has released a new HO scale model: FMC 5347 Double Door Box Car
. It is ready-to-run, featuring knuckle couplers, crisp printing, and metal wheels. This particular model is item 20 004 338
of the Texas, Oklahoma & Eastern Railroad.
Fifty-foot box cars showed up in increasing numbers on railroads before the Second World War. They were mainly for lumber, furniture, and the burgeoning automobile industry. After WW2 more 50-ft box cars were built for greater capacity.
FMC Corporation built railcars in Portland, Oregon and Charleston, West Virginia from 1958 through 1984. FMC built numerous types and varieties of railcars and other transports such as barges. The number 5347 represents the internal capacity of 5,347-cubic-feet. The company was bought by Greenbrier and rebranded as Gunderson.
This is FMC’s entry into the Plate B IPD (Incentive Per Diem) box car era. The design was intended to be the “most universal”, interchangeable on most common railroad clearances. The cars were available with and without end-of-car cushioning, and were offered in several door configurations. - Atlas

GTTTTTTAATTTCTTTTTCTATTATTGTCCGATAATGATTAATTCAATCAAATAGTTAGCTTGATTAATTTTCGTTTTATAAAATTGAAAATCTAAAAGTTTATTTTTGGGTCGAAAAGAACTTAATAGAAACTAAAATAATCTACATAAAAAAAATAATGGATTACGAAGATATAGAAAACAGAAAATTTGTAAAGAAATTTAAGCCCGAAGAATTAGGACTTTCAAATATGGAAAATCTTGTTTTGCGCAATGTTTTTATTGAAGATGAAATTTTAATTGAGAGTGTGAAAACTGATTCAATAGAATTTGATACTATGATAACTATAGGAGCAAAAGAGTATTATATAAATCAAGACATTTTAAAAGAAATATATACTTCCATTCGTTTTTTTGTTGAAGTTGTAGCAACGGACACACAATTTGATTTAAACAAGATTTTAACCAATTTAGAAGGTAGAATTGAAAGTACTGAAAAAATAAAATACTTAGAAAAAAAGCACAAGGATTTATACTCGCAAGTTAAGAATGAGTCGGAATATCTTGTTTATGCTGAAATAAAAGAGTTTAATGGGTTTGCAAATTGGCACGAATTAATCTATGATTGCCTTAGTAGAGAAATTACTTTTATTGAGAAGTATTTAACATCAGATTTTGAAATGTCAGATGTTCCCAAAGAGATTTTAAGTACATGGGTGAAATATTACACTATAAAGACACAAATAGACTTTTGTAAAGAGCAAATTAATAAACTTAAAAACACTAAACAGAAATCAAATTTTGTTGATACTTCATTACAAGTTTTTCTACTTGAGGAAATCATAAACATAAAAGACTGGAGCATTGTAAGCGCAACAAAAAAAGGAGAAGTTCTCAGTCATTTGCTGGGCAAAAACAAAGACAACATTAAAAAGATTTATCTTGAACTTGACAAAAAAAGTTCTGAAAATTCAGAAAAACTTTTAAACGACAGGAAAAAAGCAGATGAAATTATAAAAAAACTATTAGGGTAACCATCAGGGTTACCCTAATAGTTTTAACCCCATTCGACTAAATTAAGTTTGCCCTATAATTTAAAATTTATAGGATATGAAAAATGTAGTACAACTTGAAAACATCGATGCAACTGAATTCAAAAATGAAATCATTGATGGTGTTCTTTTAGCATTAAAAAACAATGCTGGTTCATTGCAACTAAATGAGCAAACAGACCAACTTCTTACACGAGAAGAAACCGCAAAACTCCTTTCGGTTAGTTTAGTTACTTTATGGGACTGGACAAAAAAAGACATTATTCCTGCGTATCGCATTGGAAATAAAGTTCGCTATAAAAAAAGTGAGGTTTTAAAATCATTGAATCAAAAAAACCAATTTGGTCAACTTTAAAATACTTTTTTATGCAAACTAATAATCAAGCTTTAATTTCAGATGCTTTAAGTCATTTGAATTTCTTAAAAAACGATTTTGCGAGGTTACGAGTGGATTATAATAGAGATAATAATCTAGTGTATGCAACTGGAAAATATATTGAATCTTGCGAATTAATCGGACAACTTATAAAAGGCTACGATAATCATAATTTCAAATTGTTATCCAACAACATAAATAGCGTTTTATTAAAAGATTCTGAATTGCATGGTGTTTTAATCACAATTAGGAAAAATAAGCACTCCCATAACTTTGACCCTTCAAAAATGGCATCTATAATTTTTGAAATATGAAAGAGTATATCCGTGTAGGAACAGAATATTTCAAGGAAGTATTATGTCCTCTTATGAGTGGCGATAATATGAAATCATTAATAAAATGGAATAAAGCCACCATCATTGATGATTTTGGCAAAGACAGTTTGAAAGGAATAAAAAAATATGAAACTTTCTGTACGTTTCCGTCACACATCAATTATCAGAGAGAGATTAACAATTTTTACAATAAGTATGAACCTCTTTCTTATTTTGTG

Master FMC 5347 Double Door Box Car
This boxcar body has 13 panels behind 13 ribs, 3/3 non-terminating ends, and 5/5/5 Youngstown doors under a X-Panel Roof. Atlas makes other body styles for this model, too. The plastic parts are crisply molded and have no visible flaws such as flash, mold seams, sink marks and ejector marks. The trucks are molded with rigid acetal. While I did not pry it apart I am certain it is a one-piece body. It is ready-to-run. Other features are metal wheels, Accumate plastic knuckle couplers, and many separately applied parts. Atlas also includes optional bolster and draft gear for replacing the couplers with Kadee 'whisker' types. What vaults these models into Atlas' Master Line are all of the extras listed in the next section. Atlas advertises these features:
Multiple body styles
Plate C Box Car
While I did not find an image of TO&E 5050 I did find sister TO&E 5045. (See Click here for additional images for this review
at the end of this review.)
Trivia for the car is;
Type: Box Car